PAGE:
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Tag Archives: Brazil

Making Change for Good in Brazil


— As an educator, a proud uncle of six nieces and nephews, and as a JFK-based International Purser-Champion for Children, I was honored to represent the 2,700 registered volunteers at American Airlines during my first UNICEF field visit. For years, I have been collecting donations from American Airlines customers through Change for Good, a global UNICEF program that converts travelers’ contributions of foreign currency into lifesaving services for the world’s children.

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Making their voices heard in Rio de Janeiro

Bruna and Landerson with Sharon Taylor, Senior Vice President, and Chris Cooper, President, International Investment Business, Prudential Financial.

— Children in Brazil are learning how to advocate for their rights. Through the Urban Platform Program, young people are being trained in the skills of communications, advocacy, community organizing, and leadership. This intensive work takes place in Rio and São Paolo’s favelas, which are some of the most notorious urban slums in the world. We are grateful to have The Prudential Foundation as a partner supporting the Urban Platform Program, and when they visited Rio de Janeiro with me they were awed at these young people who were making their voices heard.

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Adolescents are children, too

We all know that being a teenager isn’t easy. But in the world’s most marginalized and impoverished communities, adolescence can be an extremely arduous and dangerous time. With enough resources and support, it can also be a time of great opportunity and transformation.

Around the globe, there are 1.2 billion adolescents between the ages of 10 and 19. Nearly nine out of ten live in the developing world. The unique needs of these children do not get as much attention as those of younger kids, according to UNICEF’s annual flagship report The State of the World’s Children, which was released today.

More children than ever before are living past their fifth birthday, thanks to the efforts of UNICEF and its partners. The new report asks: what happens when those children turn 10, 12, 15?

While not as susceptible to disease and malnutrition as younger children, adolescents may in some ways be even more vulnerable — particularly when it comes to violence and exploitation.

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Monday UNICEF pic: Brazil

Our latest Annual Report (click here to download a PDF) just came out, so I thought I’d share this fantastic UNICEF photo that’s featured on the cover:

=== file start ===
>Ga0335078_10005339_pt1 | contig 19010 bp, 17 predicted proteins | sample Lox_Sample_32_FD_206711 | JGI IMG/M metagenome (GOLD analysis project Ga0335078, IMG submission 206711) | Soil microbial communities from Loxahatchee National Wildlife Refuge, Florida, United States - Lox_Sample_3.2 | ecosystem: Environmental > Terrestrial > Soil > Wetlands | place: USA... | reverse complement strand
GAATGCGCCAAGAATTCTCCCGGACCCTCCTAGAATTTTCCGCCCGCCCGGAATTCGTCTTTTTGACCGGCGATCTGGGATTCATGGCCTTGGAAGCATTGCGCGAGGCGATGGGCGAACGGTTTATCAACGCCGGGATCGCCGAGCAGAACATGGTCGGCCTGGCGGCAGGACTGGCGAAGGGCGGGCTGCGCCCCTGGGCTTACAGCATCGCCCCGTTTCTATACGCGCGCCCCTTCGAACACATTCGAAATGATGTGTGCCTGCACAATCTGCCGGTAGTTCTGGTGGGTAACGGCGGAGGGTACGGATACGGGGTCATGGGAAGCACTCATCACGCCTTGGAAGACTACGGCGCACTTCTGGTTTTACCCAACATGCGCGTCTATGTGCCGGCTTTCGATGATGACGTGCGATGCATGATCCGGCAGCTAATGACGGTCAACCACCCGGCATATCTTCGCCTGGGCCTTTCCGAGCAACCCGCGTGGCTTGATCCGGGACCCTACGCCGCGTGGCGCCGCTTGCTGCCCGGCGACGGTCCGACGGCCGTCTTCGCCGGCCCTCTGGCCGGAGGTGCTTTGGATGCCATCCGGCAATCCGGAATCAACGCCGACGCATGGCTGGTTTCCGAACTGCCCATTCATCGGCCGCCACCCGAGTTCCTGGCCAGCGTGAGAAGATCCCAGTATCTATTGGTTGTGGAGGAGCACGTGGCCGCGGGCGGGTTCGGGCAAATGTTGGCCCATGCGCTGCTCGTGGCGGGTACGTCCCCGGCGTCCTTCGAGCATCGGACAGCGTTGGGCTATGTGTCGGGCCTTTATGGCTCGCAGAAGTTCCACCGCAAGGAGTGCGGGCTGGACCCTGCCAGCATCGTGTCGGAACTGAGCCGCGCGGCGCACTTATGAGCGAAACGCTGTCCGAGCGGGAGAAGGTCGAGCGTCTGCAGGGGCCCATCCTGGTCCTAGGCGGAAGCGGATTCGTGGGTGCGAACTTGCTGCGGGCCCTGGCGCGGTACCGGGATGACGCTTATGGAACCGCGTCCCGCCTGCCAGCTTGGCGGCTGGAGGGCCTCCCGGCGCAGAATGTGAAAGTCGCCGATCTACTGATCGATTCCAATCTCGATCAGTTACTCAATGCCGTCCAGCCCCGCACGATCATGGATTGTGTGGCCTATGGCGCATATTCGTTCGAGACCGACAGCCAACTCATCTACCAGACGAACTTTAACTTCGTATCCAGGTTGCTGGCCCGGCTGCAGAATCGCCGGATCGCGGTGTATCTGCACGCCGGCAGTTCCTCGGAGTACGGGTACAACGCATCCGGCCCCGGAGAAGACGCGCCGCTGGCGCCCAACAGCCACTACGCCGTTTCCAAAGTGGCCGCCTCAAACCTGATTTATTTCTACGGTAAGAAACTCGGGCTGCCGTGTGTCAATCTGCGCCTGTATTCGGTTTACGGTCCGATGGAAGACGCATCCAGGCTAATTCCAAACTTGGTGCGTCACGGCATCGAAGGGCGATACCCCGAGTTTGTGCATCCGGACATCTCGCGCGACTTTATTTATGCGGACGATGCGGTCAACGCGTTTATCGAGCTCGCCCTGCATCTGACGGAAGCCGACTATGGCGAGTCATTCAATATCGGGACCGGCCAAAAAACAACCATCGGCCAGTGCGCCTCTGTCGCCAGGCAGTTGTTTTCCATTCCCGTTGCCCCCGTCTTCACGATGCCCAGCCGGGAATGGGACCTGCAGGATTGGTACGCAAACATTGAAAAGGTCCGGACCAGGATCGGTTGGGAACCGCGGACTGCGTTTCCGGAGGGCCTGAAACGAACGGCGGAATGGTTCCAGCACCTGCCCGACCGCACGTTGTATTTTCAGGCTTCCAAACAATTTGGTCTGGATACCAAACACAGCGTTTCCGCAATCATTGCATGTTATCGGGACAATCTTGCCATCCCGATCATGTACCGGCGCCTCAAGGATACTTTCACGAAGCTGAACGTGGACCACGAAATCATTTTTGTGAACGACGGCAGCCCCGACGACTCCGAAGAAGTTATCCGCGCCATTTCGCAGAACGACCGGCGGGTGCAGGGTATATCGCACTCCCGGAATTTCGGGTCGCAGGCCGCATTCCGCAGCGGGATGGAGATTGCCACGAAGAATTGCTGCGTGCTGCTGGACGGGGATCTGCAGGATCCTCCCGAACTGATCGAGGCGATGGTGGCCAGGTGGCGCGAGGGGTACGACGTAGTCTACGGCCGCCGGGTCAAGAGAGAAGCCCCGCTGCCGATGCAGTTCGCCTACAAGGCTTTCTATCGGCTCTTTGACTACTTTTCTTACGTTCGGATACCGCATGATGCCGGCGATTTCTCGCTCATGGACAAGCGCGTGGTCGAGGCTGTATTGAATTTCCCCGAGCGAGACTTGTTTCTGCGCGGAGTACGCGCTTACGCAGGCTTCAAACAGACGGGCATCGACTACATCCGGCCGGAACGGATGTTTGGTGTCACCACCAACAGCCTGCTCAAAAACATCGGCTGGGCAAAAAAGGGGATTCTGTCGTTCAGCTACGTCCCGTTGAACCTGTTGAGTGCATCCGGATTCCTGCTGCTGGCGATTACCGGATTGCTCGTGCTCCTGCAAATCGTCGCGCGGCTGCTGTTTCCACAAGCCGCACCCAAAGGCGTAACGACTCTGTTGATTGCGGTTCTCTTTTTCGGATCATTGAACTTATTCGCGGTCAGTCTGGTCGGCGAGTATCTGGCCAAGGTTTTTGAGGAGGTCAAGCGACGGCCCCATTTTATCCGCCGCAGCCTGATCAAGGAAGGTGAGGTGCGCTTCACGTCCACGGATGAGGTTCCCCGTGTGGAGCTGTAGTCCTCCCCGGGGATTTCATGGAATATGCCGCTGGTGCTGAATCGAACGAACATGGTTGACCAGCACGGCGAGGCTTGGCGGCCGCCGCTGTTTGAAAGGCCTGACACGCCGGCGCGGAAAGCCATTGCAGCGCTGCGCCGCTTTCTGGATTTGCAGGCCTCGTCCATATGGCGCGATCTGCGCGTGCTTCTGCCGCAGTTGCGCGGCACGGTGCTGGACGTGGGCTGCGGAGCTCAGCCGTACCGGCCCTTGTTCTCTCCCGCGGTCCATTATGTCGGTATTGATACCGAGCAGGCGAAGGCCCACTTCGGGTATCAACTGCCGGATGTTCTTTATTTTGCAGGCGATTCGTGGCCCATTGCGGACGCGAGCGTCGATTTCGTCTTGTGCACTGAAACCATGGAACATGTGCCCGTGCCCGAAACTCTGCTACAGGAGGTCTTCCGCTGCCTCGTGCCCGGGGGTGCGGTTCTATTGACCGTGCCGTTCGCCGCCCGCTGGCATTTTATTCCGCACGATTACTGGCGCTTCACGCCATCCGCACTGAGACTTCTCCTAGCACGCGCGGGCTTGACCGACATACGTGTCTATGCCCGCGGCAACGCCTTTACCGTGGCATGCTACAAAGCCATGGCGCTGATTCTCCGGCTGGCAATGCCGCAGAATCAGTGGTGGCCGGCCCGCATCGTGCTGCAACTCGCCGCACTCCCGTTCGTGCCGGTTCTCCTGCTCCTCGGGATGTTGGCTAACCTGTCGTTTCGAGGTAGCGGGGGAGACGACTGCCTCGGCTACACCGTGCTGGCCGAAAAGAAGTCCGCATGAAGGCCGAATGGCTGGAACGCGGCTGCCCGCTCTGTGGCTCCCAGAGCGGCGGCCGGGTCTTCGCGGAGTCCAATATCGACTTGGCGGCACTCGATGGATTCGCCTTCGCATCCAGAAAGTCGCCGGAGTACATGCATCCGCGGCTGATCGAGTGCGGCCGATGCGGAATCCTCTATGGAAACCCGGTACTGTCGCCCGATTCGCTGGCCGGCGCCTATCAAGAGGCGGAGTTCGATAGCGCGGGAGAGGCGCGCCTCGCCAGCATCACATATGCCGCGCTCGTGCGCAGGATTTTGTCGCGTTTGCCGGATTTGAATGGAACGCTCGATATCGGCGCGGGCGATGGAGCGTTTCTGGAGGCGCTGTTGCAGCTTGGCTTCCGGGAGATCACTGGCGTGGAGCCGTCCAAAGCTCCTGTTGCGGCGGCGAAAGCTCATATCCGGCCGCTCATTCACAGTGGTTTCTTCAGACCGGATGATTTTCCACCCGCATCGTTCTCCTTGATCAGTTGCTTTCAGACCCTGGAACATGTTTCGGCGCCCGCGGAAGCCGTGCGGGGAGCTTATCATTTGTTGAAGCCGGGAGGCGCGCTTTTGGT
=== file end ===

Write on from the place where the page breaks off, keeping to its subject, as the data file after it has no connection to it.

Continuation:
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A Kimberly-Clark employee’s view from the field

As Kimberly-Clark Brazil’s liaison for UNICEF, Jefferson Correia has had the opportunity to see UNICEF’s child survival initiatives in Brazil firsthand. In Jeff’s own words: “This role has given me the chance to better understand UNICEF’s projects and the country where I live.”

In Brazil, Kimberly-Clark and UNICEF have been partners since 2007. Since then, Kimberly-Clark has partnered with UNICEF by supporting projects to address the needs of indigenous children and adolescents living in the Amazon and quilombolas (Afro-Brazilian) populations in the desert-like Semi-Arid region. These two populations represent the lowest child development rates in the country, live far away from where the resources are, and are quite distant from authorities, statistics and public opinion. Despite all of the difficulties facing these children, I was surprised to see how much potential exists, thanks to UNICEF’s efforts and the support offered by local NGOs. I witnessed these young people attending schools and fighting to improve illiteracy rates. They are receiving quality educations, related to their local culture and context, which are enabling them to become conscious citizens as adults.

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[In the field] Rio de Janeiro: Involving youth in strategies to improve poor neighborhoods

— On Friday, our last day in Brazil, we met UNICEF’s NGO partners working within some of the poor neighborhoods or favelas of Rio de Janeiro. We also had the opportunity to talk with some of the adolescents who are working to improve their neighborhoods. I read that it is estimated that up to 20% of […]

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